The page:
Demonstrations across Hungary and around the world demonstrate people are strongly opposed to the actions committed by Prime Minister Orban and his political party Fidesz. Hungary is a young democracy and while each country develops its own form of democracy fitting to its unique historical social and political landscape, there are inalienable Democractic standards. When these standards are crossed, as they have been in Hungary, it is the role of other countries, and international institutions to step-in and support the muted democratic voices of the people.

There is a generation gap between our current political leaders and those just becoming politically active. The 1956 revolution in Hungary began with students. The current ‘Budapest uprising’ of 2017 contains an unseen level of vibrancy and energy because it is being led by students and young adults. On April 10th, Hungary’s President Ader signed the bill that would shut down Central European University. This political action inspired a spontaneous gathering of this group in front of the Presidential Palace. The jovial atmosphere was laced with intense political disgust for the ruling and corrupt Hungarian elite. Later in the night, the chats were carried through the streets of Budapest ‘waking up’ everyone and culminating in a historical and symbolic protest of raising the EU flag atop the Hungarian state-owned radio building. A flag that already flies across the EU on an infinite number of state buildings.

I also joined the protest that evening.  But I went home at 11:00 PM. I had to work the next day. It is then I realized the importance of the young in leading these political revolutions and the importance of institutions to support the public actions of the youth. Institutions are controlled by older generations that assume the events of their own lives are known by the younger generations. Who doesn’t remember the fall of the Berlin Wall and why this happened? Who remembers the role of Gorbachev and Reagan? Recently, I was shocked when I needed to explain who Gorbachev was to a class of university students. It is this generation gap and knowledge of authoritarian systems and democracy that the EU is now facing.

Democracy is not assured. The past political and social struggles are no guarantees that democracy will live on. It is the responsibility of institutions, led by people who remember these past struggles, to protect and ensure respect for our common values, such as freedom of the press, academic freedom and even more central: the right to fair political representation. Each of these core values is already significantly eroded in Hungary. Inaction against Hungary’s violations of democratic norms betrays our common history and the future of not only Hungary’s youth, but the youth and future across Eastern Europe.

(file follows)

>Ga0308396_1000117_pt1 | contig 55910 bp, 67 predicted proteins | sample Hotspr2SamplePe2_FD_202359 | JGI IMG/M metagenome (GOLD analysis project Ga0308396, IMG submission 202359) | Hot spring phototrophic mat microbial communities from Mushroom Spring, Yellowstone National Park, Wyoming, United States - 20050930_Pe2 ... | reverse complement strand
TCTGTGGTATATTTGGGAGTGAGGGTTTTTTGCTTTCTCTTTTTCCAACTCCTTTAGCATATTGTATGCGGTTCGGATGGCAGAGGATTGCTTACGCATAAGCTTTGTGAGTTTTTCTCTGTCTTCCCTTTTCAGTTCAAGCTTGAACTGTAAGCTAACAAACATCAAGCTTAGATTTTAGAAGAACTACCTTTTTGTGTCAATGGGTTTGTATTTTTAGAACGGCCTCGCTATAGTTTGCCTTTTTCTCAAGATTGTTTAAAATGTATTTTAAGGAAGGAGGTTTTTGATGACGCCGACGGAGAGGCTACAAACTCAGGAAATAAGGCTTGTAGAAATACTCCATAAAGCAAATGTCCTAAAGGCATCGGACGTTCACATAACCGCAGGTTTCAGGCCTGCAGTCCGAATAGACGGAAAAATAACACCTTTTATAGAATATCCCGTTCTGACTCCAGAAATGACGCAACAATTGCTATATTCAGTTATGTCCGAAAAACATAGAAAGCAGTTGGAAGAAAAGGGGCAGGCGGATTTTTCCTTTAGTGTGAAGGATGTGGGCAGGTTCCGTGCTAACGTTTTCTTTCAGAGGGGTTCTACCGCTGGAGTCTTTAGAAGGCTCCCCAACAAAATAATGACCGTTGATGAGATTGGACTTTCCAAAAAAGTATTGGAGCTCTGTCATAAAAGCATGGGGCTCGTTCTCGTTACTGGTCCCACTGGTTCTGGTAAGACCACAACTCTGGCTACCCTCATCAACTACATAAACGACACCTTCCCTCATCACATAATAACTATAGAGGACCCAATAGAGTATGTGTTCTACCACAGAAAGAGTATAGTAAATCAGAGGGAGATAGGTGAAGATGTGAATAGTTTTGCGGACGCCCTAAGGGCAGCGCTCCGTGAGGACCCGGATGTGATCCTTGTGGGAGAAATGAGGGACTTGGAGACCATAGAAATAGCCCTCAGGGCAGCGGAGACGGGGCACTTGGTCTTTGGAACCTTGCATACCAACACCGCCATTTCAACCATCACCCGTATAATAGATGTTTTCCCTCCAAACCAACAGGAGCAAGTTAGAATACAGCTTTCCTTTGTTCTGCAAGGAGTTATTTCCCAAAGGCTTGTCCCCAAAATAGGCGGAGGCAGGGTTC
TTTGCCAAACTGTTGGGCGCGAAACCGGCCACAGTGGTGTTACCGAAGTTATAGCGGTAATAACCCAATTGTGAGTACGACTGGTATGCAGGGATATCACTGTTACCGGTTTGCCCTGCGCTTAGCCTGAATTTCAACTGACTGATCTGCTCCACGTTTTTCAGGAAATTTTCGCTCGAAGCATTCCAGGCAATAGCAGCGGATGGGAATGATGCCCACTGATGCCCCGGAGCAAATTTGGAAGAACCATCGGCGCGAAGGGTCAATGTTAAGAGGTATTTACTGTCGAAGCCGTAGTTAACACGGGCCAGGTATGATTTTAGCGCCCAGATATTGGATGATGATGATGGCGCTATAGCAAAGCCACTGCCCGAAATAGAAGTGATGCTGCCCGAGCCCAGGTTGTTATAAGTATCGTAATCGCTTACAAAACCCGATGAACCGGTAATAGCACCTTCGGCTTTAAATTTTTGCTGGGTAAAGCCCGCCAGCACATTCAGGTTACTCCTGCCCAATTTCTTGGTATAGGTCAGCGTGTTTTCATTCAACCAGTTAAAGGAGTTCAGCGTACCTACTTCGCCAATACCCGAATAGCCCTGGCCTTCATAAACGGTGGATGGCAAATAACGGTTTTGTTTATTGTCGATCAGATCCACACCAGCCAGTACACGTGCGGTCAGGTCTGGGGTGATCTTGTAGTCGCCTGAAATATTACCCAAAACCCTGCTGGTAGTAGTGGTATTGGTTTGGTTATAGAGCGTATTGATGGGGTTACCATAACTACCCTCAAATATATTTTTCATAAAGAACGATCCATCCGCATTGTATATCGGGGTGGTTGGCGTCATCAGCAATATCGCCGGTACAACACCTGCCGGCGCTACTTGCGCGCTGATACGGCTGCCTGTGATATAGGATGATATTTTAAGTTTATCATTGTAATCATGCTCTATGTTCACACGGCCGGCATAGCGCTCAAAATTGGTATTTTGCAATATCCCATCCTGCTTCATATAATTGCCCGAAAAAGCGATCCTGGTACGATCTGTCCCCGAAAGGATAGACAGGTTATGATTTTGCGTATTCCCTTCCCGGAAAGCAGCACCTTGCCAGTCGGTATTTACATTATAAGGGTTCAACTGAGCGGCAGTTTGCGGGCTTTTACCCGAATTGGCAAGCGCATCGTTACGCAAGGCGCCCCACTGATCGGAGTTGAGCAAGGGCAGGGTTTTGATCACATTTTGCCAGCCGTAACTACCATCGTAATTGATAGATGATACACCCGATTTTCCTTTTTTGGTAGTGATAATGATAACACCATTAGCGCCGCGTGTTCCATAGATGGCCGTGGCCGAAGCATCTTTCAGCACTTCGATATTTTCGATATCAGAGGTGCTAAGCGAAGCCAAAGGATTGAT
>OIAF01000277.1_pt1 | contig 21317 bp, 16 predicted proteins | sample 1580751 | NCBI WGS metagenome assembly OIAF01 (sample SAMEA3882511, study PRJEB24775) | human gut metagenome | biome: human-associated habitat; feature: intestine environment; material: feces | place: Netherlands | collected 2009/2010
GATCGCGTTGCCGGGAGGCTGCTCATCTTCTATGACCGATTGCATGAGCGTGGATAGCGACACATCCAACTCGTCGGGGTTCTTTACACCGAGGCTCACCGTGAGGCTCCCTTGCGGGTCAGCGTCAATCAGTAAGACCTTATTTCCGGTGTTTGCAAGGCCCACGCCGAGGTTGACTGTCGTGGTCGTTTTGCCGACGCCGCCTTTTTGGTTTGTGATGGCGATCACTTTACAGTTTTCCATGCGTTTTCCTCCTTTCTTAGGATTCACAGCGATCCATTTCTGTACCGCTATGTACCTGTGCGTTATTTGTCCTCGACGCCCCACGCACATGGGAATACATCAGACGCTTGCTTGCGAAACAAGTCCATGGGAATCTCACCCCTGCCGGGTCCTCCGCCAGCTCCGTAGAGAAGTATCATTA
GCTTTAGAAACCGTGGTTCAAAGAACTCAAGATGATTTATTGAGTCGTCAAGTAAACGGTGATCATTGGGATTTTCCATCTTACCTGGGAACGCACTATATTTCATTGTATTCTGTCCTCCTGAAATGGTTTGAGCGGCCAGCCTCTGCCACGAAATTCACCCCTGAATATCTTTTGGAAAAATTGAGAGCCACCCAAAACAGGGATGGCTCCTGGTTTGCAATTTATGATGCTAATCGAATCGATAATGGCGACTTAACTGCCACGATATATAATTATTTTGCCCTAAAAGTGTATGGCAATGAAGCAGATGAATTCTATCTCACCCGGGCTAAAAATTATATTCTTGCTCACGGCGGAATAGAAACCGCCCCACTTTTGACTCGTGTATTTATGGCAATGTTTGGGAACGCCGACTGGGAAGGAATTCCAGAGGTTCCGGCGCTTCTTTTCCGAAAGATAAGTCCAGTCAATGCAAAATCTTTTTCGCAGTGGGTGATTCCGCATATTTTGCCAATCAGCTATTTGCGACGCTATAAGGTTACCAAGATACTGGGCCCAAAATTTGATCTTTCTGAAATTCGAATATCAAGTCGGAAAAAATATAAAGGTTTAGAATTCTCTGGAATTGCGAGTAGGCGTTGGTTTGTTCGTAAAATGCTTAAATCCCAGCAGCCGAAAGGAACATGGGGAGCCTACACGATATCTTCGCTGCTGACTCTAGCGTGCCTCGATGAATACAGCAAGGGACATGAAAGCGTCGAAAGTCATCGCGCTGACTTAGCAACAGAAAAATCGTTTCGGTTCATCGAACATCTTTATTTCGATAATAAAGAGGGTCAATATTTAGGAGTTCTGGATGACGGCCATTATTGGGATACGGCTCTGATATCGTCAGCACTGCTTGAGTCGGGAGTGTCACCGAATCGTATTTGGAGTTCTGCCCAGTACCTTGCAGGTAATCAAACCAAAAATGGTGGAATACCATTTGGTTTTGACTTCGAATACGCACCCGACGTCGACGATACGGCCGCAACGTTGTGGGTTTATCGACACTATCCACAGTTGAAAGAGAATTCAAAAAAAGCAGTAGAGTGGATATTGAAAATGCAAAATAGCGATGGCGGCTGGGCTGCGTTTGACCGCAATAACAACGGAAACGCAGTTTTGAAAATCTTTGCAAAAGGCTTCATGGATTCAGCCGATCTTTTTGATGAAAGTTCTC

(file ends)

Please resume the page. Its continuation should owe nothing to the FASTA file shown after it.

The bold political decisions made in the 1980s to challenge and transform the Communist bloc must be protected. The political institutions that once represented democracy against the authoritarian Communist system must re-engage, protect and act to ensure democracy lives in Hungary.

How we all feel under Orban

How we all feel under Orban


You see that SOS lever…that is for the EU and US to help Hungarian society kick Russia and Orban out. This will enable Hungarians to once again focus on societal issues rather than building hatred against foreigners, whether those from the Middle East or Western Europe.


In Pursuit of Energy Justice

Here is a journal article I’ve written focused on the emerging academic area of energy justice. Energy justice stems from the environmental justice movement and has the potential to incorporate a wide variety of issues that are policy relevant in the energy sector. Energy poverty, including access to energy resources and political representation are the more common areas that have been examined to date by scholars. There is also the definition that the full costs of the energy system should be reflected in the end price. This would help expose those areas where there are subsidies. If you take just these two different perspectives, you can see that there are contradictory and also a wide area of justice questions that energy justice is engaged with.

My approach (as is the approach on this blog) is to consider the interaction of companies, government regulations and policies and how these either benefit or hurt consumers. Thus I push for full cost accounting of our energy system – and even where financial losses are being hid (such as in Hungary and Bulgaria). My presumption is that if financial losses are hidden, then the energy system itself is not built on a sustainable and stable platform that can finance and transition towards a low carbon energy system. In addition, there is an inability by market players and governments to invest in the latest technologies which can provide lower cost energy services to consumers, rather than just creating perpetual debt in the energy system.

This article (just submitted to a special issue of a journal – so it is under review), is more theoretical and even philosophical in understanding our energy system. I separate out different forms of energy justice. The first form is the ‘particular energy justice’ which is based in cultural and national norms. The second form is the ‘universal energy justice’ definition which argues everyone in the world has the right to access energy services and be able to afford them – otherwise they are denied other human rights, like a job and education. I then attach this discussion to the tumultuous experience in Bulgaria and the inability to make it financially sustainable.  You can see this differentiation in the picture below.